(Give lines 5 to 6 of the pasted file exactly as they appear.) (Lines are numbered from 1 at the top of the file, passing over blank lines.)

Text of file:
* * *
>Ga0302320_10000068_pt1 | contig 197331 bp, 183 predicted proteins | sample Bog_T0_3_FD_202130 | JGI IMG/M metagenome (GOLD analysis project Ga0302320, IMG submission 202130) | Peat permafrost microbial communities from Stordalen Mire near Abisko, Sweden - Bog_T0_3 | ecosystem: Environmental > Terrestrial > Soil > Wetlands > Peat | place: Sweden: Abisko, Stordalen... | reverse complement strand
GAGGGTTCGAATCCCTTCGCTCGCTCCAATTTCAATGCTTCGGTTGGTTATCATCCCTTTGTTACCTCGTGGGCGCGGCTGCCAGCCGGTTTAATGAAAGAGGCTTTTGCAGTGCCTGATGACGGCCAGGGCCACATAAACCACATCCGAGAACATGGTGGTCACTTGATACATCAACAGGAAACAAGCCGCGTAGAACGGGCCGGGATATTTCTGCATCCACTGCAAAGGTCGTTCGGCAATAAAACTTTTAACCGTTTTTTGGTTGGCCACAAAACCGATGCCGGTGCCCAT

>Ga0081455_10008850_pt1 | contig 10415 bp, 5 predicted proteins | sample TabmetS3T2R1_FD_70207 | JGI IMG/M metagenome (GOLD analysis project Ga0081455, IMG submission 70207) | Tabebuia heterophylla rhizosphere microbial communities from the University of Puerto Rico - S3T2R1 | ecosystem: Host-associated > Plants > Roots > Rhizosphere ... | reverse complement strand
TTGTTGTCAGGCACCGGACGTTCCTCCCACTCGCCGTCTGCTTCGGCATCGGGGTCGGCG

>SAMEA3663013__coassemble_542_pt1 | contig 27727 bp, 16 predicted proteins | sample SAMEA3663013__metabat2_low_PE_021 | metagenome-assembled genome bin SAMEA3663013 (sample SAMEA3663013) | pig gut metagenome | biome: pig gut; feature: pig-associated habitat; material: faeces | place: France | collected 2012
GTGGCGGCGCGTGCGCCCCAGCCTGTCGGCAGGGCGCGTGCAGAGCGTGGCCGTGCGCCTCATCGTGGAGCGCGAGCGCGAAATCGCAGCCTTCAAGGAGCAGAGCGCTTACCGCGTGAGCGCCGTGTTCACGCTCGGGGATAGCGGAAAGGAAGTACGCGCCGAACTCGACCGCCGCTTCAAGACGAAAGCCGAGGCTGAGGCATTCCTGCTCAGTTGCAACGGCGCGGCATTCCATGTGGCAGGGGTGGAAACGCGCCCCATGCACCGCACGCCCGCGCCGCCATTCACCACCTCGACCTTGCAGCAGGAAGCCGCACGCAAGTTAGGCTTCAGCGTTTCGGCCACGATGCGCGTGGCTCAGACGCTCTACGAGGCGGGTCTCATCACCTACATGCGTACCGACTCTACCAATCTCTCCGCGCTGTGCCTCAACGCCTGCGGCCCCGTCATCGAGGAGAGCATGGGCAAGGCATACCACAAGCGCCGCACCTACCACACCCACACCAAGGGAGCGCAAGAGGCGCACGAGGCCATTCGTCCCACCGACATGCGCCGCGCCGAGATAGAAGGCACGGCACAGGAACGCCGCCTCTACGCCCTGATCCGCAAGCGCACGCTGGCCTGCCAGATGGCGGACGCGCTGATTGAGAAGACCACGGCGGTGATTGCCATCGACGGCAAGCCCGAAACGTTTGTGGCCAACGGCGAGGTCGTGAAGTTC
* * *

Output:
>SAMEA3663013__coassemble_542_pt1 | contig 27727 bp, 16 predicted proteins | sample SAMEA3663013__metabat2_low_PE_021 | metagenome-assembled genome bin SAMEA3663013 (sample SAMEA3663013) | pig gut metagenome | biome: pig gut; feature: pig-associated habitat; material: faeces | place: France | collected 2012
GTGGCGGCGCGTGCGCCCCAGCCTGTCGGCAGGGCGCGTGCAGAGCGTGGCCGTGCGCCTCATCGTGGAGCGCGAGCGCGAAATCGCAGCCTTCAAGGAGCAGAGCGCTTACCGCGTGAGCGCCGTGTTCACGCTCGGGGATAGCGGAAAGGAAGTACGCGCCGAACTCGACCGCCGCTTCAAGACGAAAGCCGAGGCTGAGGCATTCCTGCTCAGTTGCAACGGCGCGGCATTCCATGTGGCAGGGGTGGAAACGCGCCCCATGCACCGCACGCCCGCGCCGCCATTCACCACCTCGACCTTGCAGCAGGAAGCCGCACGCAAGTTAGGCTTCAGCGTTTCGGCCACGATGCGCGTGGCTCAGACGCTCTACGAGGCGGGTCTCATCACCTACATGCGTACCGACTCTACCAATCTCTCCGCGCTGTGCCTCAACGCCTGCGGCCCCGTCATCGAGGAGAGCATGGGCAAGGCATACCACAAGCGCCGCACCTACCACACCCACACCAAGGGAGCGCAAGAGGCGCACGAGGCCATTCGTCCCACCGACATGCGCCGCGCCGAGATAGAAGGCACGGCACAGGAACGCCGCCTCTACGCCCTGATCCGCAAGCGCACGCTGGCCTGCCAGATGGCGGACGCGCTGATTGAGAAGACCACGGCGGTGATTGCCATCGACGGCAAGCCCGAAACGTTTGTGGCCAACGGCGAGGTCGTGAAGTTC